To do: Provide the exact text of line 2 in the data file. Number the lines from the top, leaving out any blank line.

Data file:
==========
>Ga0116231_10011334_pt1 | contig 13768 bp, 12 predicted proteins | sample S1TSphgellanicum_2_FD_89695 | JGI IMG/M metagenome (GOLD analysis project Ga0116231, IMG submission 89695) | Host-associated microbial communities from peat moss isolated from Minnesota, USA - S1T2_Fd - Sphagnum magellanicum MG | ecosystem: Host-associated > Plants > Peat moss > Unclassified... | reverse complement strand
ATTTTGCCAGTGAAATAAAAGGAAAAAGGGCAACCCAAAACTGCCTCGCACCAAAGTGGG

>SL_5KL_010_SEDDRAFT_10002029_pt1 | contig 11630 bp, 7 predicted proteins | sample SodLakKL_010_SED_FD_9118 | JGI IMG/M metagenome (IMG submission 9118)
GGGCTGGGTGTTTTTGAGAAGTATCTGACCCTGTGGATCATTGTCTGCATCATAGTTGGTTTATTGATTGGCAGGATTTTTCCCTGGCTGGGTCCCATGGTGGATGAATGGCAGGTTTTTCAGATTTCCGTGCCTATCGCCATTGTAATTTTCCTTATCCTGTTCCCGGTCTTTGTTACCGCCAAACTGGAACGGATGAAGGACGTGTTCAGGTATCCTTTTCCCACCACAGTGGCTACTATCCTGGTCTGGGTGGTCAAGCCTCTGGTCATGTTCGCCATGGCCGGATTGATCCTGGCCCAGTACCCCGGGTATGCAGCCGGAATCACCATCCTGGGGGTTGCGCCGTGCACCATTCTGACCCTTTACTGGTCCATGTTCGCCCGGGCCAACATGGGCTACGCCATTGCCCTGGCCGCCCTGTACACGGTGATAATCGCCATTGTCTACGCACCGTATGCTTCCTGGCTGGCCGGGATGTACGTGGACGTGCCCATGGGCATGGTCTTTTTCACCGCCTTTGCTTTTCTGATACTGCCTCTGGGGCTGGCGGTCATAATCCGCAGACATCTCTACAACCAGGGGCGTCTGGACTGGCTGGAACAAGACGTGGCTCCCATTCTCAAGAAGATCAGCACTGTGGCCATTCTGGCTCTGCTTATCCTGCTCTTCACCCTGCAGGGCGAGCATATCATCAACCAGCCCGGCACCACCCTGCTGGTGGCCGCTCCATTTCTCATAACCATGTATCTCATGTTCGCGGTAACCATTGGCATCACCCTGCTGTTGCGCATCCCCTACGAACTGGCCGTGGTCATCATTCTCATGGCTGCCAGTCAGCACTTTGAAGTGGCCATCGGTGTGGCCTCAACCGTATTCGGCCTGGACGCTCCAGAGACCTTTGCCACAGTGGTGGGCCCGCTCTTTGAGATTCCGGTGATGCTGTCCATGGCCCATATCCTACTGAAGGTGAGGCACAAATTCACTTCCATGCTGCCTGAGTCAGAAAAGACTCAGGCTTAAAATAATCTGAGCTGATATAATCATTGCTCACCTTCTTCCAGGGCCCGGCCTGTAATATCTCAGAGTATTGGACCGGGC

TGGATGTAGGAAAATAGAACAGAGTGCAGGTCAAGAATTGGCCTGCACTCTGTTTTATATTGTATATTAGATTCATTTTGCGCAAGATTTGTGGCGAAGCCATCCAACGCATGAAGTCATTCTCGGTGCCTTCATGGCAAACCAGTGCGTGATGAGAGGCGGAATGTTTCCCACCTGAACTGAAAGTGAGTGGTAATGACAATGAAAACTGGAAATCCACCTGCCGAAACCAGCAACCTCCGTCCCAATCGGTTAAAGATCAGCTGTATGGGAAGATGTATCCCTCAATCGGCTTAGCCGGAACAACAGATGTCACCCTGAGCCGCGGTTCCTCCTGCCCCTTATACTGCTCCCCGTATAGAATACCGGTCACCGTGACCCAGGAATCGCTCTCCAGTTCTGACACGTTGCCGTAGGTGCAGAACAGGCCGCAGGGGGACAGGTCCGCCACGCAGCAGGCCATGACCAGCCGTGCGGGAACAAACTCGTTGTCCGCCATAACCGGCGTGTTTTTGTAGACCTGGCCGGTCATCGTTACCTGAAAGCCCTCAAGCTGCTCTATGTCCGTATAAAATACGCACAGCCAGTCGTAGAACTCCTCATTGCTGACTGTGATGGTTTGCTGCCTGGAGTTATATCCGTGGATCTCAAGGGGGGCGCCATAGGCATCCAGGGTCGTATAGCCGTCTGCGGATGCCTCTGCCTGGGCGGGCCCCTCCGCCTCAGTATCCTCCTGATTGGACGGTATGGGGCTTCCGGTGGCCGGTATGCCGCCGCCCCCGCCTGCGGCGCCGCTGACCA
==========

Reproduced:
ATTTTGCCAGTGAAATAAAAGGAAAAAGGGCAACCCAAAACTGCCTCGCACCAAAGTGGG